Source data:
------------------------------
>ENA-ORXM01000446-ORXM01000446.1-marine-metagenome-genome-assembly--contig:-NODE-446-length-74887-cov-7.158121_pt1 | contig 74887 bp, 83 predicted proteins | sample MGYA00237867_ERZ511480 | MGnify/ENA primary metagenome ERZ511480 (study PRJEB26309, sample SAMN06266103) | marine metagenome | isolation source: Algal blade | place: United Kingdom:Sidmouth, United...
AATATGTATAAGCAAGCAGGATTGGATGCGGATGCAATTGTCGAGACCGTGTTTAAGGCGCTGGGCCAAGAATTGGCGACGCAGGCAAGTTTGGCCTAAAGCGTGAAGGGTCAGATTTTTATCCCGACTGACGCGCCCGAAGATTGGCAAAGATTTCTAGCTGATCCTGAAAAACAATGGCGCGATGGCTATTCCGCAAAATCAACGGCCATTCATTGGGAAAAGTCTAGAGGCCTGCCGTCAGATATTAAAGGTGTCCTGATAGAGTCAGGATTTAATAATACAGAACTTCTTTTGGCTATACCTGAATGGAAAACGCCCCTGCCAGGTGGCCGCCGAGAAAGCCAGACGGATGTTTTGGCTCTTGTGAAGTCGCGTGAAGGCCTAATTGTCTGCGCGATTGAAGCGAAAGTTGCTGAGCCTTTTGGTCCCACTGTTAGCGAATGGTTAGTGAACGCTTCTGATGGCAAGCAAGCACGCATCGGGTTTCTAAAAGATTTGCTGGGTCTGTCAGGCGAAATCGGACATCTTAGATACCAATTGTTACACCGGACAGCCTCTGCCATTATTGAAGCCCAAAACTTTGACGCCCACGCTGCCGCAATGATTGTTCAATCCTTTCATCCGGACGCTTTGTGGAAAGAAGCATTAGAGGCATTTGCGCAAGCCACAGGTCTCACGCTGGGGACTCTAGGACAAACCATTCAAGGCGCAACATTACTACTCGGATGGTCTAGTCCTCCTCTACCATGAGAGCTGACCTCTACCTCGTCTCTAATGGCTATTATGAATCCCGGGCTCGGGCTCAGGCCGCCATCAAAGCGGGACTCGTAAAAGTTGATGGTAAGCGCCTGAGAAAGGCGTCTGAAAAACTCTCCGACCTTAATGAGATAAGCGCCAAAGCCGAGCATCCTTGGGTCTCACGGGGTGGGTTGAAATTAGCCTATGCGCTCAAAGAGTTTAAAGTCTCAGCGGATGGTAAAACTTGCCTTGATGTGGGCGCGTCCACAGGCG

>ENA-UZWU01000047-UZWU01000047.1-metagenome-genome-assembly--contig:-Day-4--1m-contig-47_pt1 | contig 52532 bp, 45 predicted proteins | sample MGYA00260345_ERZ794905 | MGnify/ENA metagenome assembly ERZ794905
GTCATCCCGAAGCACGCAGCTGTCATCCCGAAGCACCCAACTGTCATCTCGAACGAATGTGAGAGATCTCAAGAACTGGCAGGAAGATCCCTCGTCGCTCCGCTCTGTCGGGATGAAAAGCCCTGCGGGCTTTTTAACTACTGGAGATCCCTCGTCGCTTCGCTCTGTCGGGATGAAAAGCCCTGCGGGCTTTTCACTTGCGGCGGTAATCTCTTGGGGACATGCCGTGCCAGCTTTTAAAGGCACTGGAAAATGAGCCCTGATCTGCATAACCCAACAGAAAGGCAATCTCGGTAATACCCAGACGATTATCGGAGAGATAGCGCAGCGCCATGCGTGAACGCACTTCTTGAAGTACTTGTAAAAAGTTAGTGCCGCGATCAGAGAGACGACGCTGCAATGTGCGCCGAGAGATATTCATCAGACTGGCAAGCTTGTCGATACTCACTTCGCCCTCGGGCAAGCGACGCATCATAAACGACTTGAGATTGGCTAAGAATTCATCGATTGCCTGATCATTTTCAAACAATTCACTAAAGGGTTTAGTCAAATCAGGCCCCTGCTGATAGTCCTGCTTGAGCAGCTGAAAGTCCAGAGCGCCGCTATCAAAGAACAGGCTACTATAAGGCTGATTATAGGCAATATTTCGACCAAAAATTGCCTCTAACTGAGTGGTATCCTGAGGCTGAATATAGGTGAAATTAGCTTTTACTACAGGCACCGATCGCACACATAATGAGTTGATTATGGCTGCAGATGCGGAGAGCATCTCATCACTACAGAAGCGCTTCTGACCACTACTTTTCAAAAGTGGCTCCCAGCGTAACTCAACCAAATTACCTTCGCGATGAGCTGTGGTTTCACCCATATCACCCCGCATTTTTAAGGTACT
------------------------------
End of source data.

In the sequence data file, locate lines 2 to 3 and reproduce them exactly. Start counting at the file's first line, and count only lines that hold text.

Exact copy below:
AATATGTATAAGCAAGCAGGATTGGATGCGGATGCAATTGTCGAGACCGTGTTTAAGGCGCTGGGCCAAGAATTGGCGACGCAGGCAAGTTTGGCCTAAAGCGTGAAGGGTCAGATTTTTATCCCGACTGACGCGCCCGAAGATTGGCAAAGATTTCTAGCTGATCCTGAAAAACAATGGCGCGATGGCTATTCCGCAAAATCAACGGCCATTCATTGGGAAAAGTCTAGAGGCCTGCCGTCAGATATTAAAGGTGTCCTGATAGAGTCAGGATTTAATAATACAGAACTTCTTTTGGCTATACCTGAATGGAAAACGCCCCTGCCAGGTGGCCGCCGAGAAAGCCAGACGGATGTTTTGGCTCTTGTGAAGTCGCGTGAAGGCCTAATTGTCTGCGCGATTGAAGCGAAAGTTGCTGAGCCTTTTGGTCCCACTGTTAGCGAATGGTTAGTGAACGCTTCTGATGGCAAGCAAGCACGCATCGGGTTTCTAAAAGATTTGCTGGGTCTGTCAGGCGAAATCGGACATCTTAGATACCAATTGTTACACCGGACAGCCTCTGCCATTATTGAAGCCCAAAACTTTGACGCCCACGCTGCCGCAATGATTGTTCAATCCTTTCATCCGGACGCTTTGTGGAAAGAAGCATTAGAGGCATTTGCGCAAGCCACAGGTCTCACGCTGGGGACTCTAGGACAAACCATTCAAGGCGCAACATTACTACTCGGATGGTCTAGTCCTCCTCTACCATGAGAGCTGACCTCTACCTCGTCTCTAATGGCTATTATGAATCCCGGGCTCGGGCTCAGGCCGCCATCAAAGCGGGACTCGTAAAAGTTGATGGTAAGCGCCTGAGAAAGGCGTCTGAAAAACTCTCCGACCTTAATGAGATAAGCGCCAAAGCCGAGCATCCTTGGGTCTCACGGGGTGGGTTGAAATTAGCCTATGCGCTCAAAGAGTTTAAAGTCTCAGCGGATGGTAAAACTTGCCTTGATGTGGGCGCGTCCACAGGCG

>ENA-UZWU01000047-UZWU01000047.1-metagenome-genome-assembly--contig:-Day-4--1m-contig-47_pt1 | contig 52532 bp, 45 predicted proteins | sample MGYA00260345_ERZ794905 | MGnify/ENA metagenome assembly ERZ794905